January 14, 2007

Samuel Rutherford (1600-1661) and the Idea of God Begging

Samuel Rutherford, a man who was a High Calvinist, said the following while preaching from Song of Solomon 2:14:
"God has made Holes and Windows in Christ that his Doves may flee into, and make their Nest in his Heart. O Dear and Precious Dwelling; The Lodging cost us Nothing, yet we are desired to Dwell in it. Now what is Christ's Petition? Cause Me to hear thy Voice. It is ordinary for man to beg from God, for we be but His beggars; but it is a miracle to see God beg at man. Yet here is the Potter begging from the clay; the Savior seeking from sinners!"
Samuel Rutherford, Christ and the Doves Heavenly Salutations, With Their Pleasant Conference Together: Or A Sermon Before the Communion in Anwoth. (Anno 1630), p. 8.

This quote is actually interesting in light of what some confused people are saying on the internet today:
"The only time I have ever heard anyone say that God begs for anyone to do anything, is when I was in a 100% Arminian church. God doesn't beg anyone to do anything, He commands all men everywhere to repent."
This is a very common example of a false either/or dilemma. God can both command and entreat/"beg" men to come to him. It's not an either/or. It's the same sort of reasoning that says the Gospel is a command, not an offer, or that it's a command, not an invitation. This is one of the reasons why I quoted D. A. Carson below on the subject of false dilemmas.

Think of this analogy for a moment. A parent sees their child dangerously running toward moving traffic to their eventual ruin. The parent yells, "Stop running! Come here! Come to me! Look out!" There's a commanding and authoritative tone in all of this, but there is also, at the same time, a passionate plea and entreaty for the child to come to the parent. Wouldn't you think it very strange for someone to think that a godly parent can only command their child to come to them out of danger and not also passionately plea for them to do so?! Yet this is how some would have us think about the biblical portrayal of God.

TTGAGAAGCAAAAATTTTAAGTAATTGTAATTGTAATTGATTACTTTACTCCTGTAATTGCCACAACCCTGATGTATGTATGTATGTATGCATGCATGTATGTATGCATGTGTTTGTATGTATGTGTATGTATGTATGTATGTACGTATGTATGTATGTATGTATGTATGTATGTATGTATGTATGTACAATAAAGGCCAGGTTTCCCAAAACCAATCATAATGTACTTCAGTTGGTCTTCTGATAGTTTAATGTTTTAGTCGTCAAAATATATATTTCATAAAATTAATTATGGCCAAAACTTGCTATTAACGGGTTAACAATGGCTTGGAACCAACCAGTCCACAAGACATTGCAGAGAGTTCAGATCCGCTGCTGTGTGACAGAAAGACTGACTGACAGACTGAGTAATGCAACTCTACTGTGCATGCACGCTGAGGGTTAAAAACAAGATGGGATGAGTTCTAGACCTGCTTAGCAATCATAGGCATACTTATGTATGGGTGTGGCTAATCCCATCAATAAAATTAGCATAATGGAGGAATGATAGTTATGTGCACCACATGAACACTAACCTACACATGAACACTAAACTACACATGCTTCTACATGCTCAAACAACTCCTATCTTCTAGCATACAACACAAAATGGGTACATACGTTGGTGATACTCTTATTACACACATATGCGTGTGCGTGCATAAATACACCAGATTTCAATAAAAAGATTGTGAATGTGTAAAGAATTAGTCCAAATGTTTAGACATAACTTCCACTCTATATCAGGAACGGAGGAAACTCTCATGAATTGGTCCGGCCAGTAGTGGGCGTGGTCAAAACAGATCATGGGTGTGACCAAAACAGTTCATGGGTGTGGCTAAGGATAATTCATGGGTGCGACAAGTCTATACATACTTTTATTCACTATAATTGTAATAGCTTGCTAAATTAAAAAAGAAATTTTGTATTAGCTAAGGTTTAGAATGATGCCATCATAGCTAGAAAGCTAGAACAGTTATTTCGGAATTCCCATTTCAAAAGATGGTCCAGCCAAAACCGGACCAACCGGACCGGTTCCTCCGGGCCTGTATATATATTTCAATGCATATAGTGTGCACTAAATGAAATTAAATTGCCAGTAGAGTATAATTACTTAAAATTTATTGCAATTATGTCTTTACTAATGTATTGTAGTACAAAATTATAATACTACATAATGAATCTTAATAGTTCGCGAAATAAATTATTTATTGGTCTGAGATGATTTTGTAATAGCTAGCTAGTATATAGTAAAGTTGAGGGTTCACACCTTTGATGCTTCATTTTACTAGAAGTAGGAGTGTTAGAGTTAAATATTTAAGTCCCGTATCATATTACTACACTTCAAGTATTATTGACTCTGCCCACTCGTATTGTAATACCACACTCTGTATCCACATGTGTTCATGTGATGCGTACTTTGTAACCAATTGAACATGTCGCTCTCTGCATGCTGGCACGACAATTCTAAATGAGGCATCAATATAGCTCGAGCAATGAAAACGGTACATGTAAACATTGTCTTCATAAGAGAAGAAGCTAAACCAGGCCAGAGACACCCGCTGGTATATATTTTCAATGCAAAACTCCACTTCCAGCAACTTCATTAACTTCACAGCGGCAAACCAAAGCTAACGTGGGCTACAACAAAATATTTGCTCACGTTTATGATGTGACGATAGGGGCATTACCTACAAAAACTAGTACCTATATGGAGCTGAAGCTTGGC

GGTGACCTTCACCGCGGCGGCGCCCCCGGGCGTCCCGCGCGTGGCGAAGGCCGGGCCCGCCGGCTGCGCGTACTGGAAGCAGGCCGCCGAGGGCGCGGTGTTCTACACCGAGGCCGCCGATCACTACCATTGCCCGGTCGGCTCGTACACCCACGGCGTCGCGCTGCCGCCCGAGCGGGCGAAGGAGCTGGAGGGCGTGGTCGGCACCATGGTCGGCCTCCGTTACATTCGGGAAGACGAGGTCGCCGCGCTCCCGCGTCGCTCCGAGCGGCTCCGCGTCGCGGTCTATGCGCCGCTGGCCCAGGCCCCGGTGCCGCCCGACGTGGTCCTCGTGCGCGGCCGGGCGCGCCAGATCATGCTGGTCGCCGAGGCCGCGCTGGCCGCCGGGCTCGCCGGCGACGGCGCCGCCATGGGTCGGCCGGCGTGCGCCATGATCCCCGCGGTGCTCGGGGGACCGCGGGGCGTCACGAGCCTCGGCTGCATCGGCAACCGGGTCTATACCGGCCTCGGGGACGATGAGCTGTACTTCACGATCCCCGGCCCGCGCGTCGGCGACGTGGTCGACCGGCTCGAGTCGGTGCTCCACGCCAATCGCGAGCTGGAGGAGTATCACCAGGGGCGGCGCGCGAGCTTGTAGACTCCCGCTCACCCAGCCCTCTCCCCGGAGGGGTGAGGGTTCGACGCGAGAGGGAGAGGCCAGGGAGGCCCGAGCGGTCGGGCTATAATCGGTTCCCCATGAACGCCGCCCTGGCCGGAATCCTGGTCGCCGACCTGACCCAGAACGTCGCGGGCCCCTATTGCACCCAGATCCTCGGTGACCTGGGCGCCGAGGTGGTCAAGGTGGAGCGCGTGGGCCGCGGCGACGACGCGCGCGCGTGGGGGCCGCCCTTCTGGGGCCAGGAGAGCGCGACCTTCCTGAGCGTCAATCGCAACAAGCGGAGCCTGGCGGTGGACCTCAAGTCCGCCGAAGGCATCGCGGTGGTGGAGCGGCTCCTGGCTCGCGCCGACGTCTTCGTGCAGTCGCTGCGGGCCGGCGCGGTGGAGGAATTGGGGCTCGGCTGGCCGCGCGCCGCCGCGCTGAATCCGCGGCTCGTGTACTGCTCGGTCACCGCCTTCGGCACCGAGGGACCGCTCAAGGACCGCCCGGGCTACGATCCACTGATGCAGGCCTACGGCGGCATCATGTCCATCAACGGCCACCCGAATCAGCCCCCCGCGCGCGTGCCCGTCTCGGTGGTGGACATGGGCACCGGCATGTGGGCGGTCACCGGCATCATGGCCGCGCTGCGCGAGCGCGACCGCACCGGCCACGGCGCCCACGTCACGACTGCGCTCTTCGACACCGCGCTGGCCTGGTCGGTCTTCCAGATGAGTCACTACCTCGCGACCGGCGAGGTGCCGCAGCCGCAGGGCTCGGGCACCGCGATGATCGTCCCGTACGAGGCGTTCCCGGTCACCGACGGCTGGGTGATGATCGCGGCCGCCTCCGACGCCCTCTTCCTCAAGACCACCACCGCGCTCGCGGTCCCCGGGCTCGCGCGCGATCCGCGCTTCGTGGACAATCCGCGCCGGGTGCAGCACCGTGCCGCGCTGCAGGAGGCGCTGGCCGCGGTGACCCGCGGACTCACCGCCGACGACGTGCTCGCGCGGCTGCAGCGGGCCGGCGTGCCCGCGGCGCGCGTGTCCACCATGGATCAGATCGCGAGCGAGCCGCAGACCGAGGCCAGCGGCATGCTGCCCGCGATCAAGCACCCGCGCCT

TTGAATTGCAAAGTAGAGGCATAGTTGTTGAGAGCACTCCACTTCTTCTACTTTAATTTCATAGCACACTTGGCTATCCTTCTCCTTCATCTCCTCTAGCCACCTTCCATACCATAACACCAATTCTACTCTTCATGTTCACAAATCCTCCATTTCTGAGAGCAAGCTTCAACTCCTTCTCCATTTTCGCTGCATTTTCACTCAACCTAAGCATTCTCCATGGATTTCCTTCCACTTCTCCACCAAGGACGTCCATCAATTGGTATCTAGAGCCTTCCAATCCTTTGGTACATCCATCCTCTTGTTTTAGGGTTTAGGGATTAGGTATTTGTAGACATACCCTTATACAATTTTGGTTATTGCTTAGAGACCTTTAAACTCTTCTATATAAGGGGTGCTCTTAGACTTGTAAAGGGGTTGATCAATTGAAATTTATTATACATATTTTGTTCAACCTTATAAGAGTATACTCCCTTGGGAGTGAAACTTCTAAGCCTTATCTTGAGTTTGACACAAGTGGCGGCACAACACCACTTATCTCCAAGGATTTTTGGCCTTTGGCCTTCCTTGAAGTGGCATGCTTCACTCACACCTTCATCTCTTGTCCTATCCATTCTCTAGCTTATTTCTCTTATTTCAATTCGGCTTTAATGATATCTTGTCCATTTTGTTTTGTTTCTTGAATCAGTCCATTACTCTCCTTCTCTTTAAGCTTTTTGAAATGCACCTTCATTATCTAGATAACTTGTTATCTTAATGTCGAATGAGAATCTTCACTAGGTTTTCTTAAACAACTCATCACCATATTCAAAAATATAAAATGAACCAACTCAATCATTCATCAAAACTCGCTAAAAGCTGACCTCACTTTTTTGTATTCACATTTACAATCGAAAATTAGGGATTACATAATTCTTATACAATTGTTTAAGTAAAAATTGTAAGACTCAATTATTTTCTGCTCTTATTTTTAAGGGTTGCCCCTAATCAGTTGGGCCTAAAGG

Now, in drawing this analogy, I also acknowledge what R. L. Dabney said long ago as well:
"The truth we must apprehend, then, is this—we cannot comprehend it—that God eternally has active principles directed towards some objective, which combine all the activity of rational affections with the passionless stability of his rational judgments, and which, while not emotions, in the sense of change, or ebb or flow, are yet related to his volitions in a way analogous to that which obtains between the holy creature's optative powers and his volitions."
It's time to start documenting more Calvinists who have spoken of God "begging" sinners to come to him.

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